Are We There Already? Part 2

Last week we posed the question as to whether recession had already begun. Today 62 economists polled by Bloomberg News make it an even bet that job losses and housing contraction will stall the longest-ever expansion in consumer spending. They predict that the economy will grow at .5% in the first quarter implying the slowest growth since the 2001 recession. A growing number of economists, bankers, and brokers are saying that recession may already be upon us.

The speed of the Federal Reserve and the government certainly give credence to those claims. The pace of their actions to counter the slump have been astonishing; the Fed has reduced rates faster than at any time since 1990, the Congress and President have enacted a stimulus package nearly four months sooner than the one following the shocks of September 11th.

If the government and the Fed believe, what more do some other major players need to make their decisions? Yesterday European Central Bank President Jean-Claude Trichet said “risks surrounding the outlook for economic activity lie on the downside” yet remarkably he elected to hold rates at 4%. The falling value of the euro relative to the dollar in recent trading indicates that traders believe the US economy may be in better position to recover faster than Europe. The Bank of England took a baby step in the right direction by lowering its benchmark by a quarter of a percent.

OPEC may be posturing to cut crude production as insiders say they want to support oil at $80.00 per barrel. Are they so drunk on the wealth pouring into their coiffeurs to care about basic economics – price it too high and sales decline? Unless they relent, expect the President to release oil from the strategic reserve perhaps by the late spring and further expect a new push for opening up drilling rights in US areas formerly restricted by states for environmental reasons.

The benefits of the stimulus package should begin taking effect in May according to Treasury Secretary Henry Paulson. Tax rebates of $300 will go to Social Security recipients and veterans who earned income of at least $3,000 last year. Those who earned enough to pay federal income taxes would receive more, with individuals eligible for as much as $600. Couples could receive $1,200 plus $300 for each child. Lawmakers agreed to phase out rebates for individuals earning more than $75,000 and couples earning more than $150,000. Lawmakers also amended the legislation to ensure that illegal immigrants couldn’t receive the checks.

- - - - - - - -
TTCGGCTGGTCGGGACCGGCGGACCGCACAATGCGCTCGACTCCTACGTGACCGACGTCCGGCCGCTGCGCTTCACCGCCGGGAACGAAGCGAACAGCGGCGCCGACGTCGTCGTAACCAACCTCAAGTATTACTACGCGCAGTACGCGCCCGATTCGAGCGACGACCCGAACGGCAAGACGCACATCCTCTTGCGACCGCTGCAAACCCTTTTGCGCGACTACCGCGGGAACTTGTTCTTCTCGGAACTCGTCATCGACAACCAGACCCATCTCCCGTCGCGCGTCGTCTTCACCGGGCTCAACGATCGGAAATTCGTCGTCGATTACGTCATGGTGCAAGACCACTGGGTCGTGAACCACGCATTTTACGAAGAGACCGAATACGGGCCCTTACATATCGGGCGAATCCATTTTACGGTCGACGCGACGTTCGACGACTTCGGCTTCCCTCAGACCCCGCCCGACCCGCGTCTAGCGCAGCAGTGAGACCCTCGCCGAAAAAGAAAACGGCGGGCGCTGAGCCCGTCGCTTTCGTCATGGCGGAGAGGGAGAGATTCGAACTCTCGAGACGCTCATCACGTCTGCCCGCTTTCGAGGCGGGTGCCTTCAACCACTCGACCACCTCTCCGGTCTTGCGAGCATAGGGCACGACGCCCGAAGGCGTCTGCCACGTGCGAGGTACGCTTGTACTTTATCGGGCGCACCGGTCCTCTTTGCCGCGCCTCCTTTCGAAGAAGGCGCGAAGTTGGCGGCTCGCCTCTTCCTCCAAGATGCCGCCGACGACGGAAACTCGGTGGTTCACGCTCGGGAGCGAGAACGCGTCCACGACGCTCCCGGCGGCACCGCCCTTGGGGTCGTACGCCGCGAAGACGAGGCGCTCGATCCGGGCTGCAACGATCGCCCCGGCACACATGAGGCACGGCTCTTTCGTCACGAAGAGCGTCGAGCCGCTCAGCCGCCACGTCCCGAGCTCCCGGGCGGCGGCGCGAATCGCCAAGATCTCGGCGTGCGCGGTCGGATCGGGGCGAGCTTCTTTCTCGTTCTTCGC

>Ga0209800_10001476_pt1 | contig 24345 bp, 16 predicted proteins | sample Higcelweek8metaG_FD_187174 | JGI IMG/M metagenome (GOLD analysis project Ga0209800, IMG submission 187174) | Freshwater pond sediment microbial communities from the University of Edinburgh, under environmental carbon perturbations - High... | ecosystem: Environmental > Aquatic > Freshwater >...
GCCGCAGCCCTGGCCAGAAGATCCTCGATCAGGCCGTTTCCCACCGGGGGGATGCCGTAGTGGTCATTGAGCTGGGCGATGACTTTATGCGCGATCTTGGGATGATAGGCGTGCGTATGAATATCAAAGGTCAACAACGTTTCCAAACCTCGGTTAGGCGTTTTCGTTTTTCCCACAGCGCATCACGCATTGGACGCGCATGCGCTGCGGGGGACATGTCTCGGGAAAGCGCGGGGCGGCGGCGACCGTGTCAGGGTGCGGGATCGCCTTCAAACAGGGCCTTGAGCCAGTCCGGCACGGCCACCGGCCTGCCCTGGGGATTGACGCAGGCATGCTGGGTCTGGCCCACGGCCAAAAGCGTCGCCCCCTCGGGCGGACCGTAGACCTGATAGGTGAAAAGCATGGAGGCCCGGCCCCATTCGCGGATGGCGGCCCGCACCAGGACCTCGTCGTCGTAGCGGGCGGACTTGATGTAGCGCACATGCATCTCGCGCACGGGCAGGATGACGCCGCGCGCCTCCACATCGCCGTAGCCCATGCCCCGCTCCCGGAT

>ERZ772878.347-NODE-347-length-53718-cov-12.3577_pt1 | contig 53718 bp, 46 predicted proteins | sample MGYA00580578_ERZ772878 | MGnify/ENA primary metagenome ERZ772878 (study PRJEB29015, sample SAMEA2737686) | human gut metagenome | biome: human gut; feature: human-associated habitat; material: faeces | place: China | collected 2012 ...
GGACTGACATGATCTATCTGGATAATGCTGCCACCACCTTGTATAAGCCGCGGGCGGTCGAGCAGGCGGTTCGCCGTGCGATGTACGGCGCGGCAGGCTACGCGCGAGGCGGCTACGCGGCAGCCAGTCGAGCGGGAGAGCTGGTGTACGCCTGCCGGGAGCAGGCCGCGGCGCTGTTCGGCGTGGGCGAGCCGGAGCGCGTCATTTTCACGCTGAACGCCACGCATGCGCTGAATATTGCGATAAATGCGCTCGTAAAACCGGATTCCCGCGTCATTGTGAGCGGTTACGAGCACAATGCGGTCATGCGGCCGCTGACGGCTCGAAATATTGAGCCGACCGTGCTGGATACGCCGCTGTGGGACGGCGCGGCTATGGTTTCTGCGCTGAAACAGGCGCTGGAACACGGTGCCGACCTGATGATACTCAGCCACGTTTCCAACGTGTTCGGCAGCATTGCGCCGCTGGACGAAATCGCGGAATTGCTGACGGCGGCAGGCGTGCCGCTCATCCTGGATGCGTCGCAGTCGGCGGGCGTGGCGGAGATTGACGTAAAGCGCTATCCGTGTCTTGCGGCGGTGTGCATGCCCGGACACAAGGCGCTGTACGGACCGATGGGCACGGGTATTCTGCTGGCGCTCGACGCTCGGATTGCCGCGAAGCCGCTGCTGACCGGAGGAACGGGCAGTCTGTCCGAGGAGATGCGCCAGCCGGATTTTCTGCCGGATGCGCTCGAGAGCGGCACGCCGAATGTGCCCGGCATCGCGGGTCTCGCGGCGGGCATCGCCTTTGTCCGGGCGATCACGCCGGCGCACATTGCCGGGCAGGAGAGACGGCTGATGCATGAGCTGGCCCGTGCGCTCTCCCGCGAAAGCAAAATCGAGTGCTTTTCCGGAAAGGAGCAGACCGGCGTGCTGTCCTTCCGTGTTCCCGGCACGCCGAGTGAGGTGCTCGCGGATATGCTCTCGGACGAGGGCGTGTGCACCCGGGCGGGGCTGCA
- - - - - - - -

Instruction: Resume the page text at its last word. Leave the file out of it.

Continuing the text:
The legislation doubles the amount of equipment costs a small business can expense in the first year to $250,000 and allows a 50% bonus depreciation for businesses that buy major equipment. Fannie Mae and Freddie Mac, the government-sponsored mortgage finance companies, will be allowed to buy loans worth as much as $729,750 between July 31, 2007, and Dec. 31, 2008, an increase over the current $417,000 loan limit. The move may help struggling homeowners refinance large mortgages at a lower interest rate. It will also allow the Federal Housing Administration to insure loans as high as $729,750 in expensive markets.

The Treasury market is a refuge for investors fleeing from the stock and corporate bond markets. But in a brief reversal Treasuries tumbled yesterday as the government sold $9 billion of the 30-year bonds at a yield of 4.449%, the lowest ever at a government auction. Traders drove two-year note yields 1.72% below 10-year rates, representing the widest gap since September 2004. The spread signals increasing demand for shorter-maturity debt in anticipation that interest rates will continue to fall. Longer-dated securities are more vulnerable to speculation that rate cuts will revive the economy, spurring inflation and eroding the bonds’ fixed payments. There you go, some are already worrying about and economic recovery.

Our portfolios are tactically allocated for recession with concentrations in US Treasuries, utilities, telecom, gold, and technology (we believe the stimulus package will boost earnings in tech). During several recent market dips we have begun to establish positions in high quality large banks as we believe the selling has climaxed. If we are early, their yields of 6-8% (assuming they maintain their dividends) will compensate for any remaining volatility. We also took a position in the Equity Residential, the nation’s largest apartment real estate trust. Demand for apartments rises during down cycles as credit restrictions for home mortgages tighten and chances for layoffs rise. Finally, our cash position in our three growth models averages about 16% as we reduce risk exposure. We expect to invest that surplus in the coming months as buy opportunities present themselves.

Have a good weekend.